David Dayen and Pushing the Establishment Meme
In the first, it's easy where Dayen starts going off the rails: he quotes Krugman, approvingly. The Administration has given up on government creating jobs. As Dayen entitles his post, it's the "end of the argument on jobs", except, of course, there never was an argument. Dayen, like Krugman, like FDL in general, continually dishes this malarkey that Obama and the Democrats would act differently, and better, if only they were given the opportunity. There is simply no evidence for this assertion and a mountain of evidence against it. There were the trillions in bankster bailouts. Dayen himself has written at length about the unmitigated disaster that was HAMP. It was never more than a con to support housing prices for the banks' benefit. It was never meant to help homeowners and it didn't. The first, and only stimulus, was almost completely hype.
Dayen, more or less, admits this. But he can't bring himself to draw the conclusion to which these events lead. Obama and the Democrats weren't forced into these decisions. They did not fight them but lose. No one told Obama he had to put together an economics team made up of neoliberals and Wall Street insiders, many of whom were themselves architects (Summers, Rubin) and participants (Geithner) of the housing bubble and the financial meltdown.
At this late date, it is being wilfully stupid or blind to recycle the stale trope that the Democrats were maneuvered by the Republicans into backing the corporatist policies they ended up with.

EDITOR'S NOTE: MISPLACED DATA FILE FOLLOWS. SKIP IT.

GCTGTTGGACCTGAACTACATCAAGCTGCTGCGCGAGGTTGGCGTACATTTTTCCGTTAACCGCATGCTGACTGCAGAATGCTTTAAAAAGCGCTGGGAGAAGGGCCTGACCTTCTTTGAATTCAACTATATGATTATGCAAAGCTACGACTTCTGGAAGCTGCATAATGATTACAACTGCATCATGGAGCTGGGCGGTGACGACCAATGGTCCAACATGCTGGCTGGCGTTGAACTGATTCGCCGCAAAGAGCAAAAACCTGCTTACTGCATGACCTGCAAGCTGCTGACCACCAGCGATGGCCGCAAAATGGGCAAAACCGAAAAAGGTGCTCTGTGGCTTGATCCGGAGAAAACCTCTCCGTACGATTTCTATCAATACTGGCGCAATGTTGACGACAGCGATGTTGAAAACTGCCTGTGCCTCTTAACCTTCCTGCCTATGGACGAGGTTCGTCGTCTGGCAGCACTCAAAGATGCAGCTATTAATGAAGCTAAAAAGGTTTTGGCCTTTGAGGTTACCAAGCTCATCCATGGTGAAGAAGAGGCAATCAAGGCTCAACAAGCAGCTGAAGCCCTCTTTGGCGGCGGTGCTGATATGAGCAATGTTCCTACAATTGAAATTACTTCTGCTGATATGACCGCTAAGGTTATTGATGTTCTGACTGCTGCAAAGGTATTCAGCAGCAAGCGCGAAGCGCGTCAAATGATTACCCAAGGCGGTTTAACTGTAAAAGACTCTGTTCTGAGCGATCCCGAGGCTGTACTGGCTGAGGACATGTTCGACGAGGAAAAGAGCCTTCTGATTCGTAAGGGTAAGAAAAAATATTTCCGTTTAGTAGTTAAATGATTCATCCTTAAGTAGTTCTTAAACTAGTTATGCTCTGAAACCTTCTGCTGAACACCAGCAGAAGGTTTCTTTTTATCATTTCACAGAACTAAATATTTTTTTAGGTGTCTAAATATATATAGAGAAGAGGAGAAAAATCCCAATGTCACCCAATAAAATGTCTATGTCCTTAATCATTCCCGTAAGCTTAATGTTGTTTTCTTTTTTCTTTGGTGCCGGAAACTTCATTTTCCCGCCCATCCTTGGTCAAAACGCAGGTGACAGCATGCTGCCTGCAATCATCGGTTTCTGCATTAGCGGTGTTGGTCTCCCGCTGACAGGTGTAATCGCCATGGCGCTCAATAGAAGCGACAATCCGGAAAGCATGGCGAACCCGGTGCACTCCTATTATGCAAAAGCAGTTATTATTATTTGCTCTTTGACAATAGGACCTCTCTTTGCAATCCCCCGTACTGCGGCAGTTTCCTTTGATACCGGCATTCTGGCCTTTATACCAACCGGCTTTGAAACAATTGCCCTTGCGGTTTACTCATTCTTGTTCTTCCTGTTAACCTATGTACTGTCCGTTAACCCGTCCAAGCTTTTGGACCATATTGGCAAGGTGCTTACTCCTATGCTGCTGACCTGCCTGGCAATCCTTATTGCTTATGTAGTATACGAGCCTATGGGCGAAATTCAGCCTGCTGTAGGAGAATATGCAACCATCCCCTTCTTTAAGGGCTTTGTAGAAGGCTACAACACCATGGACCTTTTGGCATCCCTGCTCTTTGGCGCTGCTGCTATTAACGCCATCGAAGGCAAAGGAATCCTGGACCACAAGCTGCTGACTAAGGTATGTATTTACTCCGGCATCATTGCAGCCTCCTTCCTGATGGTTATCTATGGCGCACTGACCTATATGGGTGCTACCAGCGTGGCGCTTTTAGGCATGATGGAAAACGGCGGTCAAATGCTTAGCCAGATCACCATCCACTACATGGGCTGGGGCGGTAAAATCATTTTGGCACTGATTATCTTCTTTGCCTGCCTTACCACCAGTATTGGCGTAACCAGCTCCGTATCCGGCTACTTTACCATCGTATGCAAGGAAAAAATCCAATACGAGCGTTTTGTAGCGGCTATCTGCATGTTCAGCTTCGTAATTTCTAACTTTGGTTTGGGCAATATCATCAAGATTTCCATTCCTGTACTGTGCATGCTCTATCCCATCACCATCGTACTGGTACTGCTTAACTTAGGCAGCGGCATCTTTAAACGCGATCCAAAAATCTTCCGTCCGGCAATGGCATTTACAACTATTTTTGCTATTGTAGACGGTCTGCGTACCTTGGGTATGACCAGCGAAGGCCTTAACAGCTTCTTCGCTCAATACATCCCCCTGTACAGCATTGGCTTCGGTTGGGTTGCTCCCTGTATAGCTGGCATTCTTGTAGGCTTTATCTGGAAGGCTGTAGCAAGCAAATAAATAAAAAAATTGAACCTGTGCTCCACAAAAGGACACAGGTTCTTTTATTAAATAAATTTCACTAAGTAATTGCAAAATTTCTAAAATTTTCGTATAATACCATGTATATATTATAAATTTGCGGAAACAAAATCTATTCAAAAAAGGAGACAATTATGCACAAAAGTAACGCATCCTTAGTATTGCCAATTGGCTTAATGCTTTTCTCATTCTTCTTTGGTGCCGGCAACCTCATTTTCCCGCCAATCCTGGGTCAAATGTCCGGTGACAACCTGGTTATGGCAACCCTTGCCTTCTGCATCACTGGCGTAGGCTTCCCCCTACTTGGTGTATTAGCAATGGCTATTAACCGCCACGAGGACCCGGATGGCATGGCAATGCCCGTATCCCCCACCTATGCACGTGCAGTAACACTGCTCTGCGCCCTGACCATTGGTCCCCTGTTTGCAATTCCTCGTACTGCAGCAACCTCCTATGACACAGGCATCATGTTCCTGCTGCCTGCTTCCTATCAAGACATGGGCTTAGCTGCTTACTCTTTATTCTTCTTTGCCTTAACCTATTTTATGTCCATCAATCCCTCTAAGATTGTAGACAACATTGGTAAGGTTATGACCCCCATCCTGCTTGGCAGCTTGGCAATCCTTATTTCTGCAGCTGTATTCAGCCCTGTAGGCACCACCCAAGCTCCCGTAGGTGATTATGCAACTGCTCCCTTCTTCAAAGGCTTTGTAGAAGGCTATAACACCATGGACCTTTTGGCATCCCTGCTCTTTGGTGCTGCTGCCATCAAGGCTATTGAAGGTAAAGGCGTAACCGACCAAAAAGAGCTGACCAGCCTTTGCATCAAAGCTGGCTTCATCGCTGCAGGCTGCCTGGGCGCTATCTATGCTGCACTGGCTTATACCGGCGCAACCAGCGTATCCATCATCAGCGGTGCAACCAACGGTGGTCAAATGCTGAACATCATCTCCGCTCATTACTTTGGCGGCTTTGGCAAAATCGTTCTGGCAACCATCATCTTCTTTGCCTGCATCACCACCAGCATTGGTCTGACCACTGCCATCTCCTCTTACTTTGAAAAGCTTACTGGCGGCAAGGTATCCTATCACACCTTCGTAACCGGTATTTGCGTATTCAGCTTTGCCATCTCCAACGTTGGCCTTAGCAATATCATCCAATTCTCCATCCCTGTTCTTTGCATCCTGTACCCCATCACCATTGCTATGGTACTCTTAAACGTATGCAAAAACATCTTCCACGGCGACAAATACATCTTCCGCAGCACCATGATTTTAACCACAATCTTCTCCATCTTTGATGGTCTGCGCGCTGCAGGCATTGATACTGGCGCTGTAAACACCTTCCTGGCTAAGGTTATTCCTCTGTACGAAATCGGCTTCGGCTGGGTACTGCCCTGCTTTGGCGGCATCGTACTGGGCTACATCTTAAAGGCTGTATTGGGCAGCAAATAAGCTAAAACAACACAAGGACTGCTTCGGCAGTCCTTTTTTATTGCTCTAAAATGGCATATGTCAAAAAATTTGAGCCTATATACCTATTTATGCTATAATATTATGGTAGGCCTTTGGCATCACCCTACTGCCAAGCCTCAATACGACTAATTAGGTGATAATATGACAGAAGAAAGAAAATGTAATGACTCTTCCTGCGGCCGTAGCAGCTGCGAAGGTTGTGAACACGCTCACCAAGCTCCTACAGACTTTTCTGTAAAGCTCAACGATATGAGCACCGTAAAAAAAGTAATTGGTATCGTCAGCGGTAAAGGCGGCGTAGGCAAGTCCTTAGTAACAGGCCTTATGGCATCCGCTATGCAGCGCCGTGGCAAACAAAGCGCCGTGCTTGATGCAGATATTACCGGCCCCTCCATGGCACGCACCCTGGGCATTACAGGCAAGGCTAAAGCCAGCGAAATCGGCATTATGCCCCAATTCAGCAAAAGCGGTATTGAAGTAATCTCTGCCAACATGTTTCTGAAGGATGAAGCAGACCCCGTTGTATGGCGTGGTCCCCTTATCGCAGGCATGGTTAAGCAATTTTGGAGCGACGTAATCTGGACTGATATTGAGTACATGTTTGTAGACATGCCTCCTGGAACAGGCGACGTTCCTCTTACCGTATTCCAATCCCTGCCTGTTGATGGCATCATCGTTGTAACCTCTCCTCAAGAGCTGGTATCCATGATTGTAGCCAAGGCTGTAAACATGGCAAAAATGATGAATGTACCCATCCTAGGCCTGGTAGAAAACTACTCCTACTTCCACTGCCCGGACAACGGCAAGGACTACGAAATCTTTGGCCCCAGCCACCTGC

In his other post Dayen lays out Obama's statement on Social Security and correctly says that Obama still wants to cut it if he can make a deal with Republicans. But what Dayen does not go into is what kind of Democrat would even approach Social Security this way. Or to put it differently, if Obama wants to cut Social Security, and his party has not thrown him out, why hasn't a progressive like Dayen?
My criticism of Dayen is much the same as that I make of Krugman. Both continue to cast policy debate in terms of Democrats and Republicans. They continue to act as if there is a difference between the two when we see again and again, on issue after issue, that there is none. I do not see this as benign wrongheadedness. It furthers the two parties' corporatist agenda. It keeps effective opposition to it from forming, and misdirects and dissipates public anger.
David Dayen would no doubt feel insulted if he were called a shill for the Establishment. I mean he writes for a "liberal" blog. But that is exactly what he is. It's what FDL is. They are just a different kind of shill directed to a different audience, one that is liberal and progressive. They criticize Democratic policies and even individual Democrats, but even though the Democratic party consistently sells out and works against liberal and progressive values, FDL and Dayen will not question their allegiance to the Democratic party itself. They will never oppose it, or if they do, it will only be when it is far too late to make a difference.
Dayen is a good news aggregator and has done some good original reporting on some issues but his fealty to the Democratic party, his inability to see beyond it, makes him more part of the problem than its solution, and undercuts his writing on economics and politics.